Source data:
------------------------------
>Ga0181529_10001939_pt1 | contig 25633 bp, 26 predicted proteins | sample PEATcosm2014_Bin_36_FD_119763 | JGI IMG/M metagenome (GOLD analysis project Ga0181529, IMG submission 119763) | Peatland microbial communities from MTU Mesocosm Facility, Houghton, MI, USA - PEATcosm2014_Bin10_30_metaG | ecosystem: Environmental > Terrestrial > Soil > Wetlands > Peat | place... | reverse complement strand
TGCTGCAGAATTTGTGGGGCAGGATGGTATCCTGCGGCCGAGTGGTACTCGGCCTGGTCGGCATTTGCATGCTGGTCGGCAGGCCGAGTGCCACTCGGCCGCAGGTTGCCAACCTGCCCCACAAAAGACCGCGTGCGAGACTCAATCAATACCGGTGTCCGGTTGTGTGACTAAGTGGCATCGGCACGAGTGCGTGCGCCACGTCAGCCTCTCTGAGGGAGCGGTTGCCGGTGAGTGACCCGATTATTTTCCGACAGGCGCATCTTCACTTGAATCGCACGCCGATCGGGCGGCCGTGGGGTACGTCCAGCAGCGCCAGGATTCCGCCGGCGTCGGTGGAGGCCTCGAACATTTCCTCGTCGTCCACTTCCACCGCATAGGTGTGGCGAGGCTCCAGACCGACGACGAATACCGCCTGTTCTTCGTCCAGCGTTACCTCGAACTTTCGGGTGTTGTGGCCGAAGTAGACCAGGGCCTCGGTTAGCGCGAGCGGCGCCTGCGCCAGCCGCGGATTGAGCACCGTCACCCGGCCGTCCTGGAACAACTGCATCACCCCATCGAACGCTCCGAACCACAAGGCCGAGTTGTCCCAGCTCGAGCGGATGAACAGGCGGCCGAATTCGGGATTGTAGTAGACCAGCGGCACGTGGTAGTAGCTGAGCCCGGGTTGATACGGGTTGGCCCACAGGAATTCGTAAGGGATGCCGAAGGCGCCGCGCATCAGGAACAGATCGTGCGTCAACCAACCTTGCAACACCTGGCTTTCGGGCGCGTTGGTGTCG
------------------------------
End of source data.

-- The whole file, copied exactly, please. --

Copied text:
>Ga0181529_10001939_pt1 | contig 25633 bp, 26 predicted proteins | sample PEATcosm2014_Bin_36_FD_119763 | JGI IMG/M metagenome (GOLD analysis project Ga0181529, IMG submission 119763) | Peatland microbial communities from MTU Mesocosm Facility, Houghton, MI, USA - PEATcosm2014_Bin10_30_metaG | ecosystem: Environmental > Terrestrial > Soil > Wetlands > Peat | place... | reverse complement strand
TGCTGCAGAATTTGTGGGGCAGGATGGTATCCTGCGGCCGAGTGGTACTCGGCCTGGTCGGCATTTGCATGCTGGTCGGCAGGCCGAGTGCCACTCGGCCGCAGGTTGCCAACCTGCCCCACAAAAGACCGCGTGCGAGACTCAATCAATACCGGTGTCCGGTTGTGTGACTAAGTGGCATCGGCACGAGTGCGTGCGCCACGTCAGCCTCTCTGAGGGAGCGGTTGCCGGTGAGTGACCCGATTATTTTCCGACAGGCGCATCTTCACTTGAATCGCACGCCGATCGGGCGGCCGTGGGGTACGTCCAGCAGCGCCAGGATTCCGCCGGCGTCGGTGGAGGCCTCGAACATTTCCTCGTCGTCCACTTCCACCGCATAGGTGTGGCGAGGCTCCAGACCGACGACGAATACCGCCTGTTCTTCGTCCAGCGTTACCTCGAACTTTCGGGTGTTGTGGCCGAAGTAGACCAGGGCCTCGGTTAGCGCGAGCGGCGCCTGCGCCAGCCGCGGATTGAGCACCGTCACCCGGCCGTCCTGGAACAACTGCATCACCCCATCGAACGCTCCGAACCACAAGGCCGAGTTGTCCCAGCTCGAGCGGATGAACAGGCGGCCGAATTCGGGATTGTAGTAGACCAGCGGCACGTGGTAGTAGCTGAGCCCGGGTTGATACGGGTTGGCCCACAGGAATTCGTAAGGGATGCCGAAGGCGCCGCGCATCAGGAACAGATCGTGCGTCAACCAACCTTGCAACACCTGGCTTTCGGGCGCGTTGGTGTCG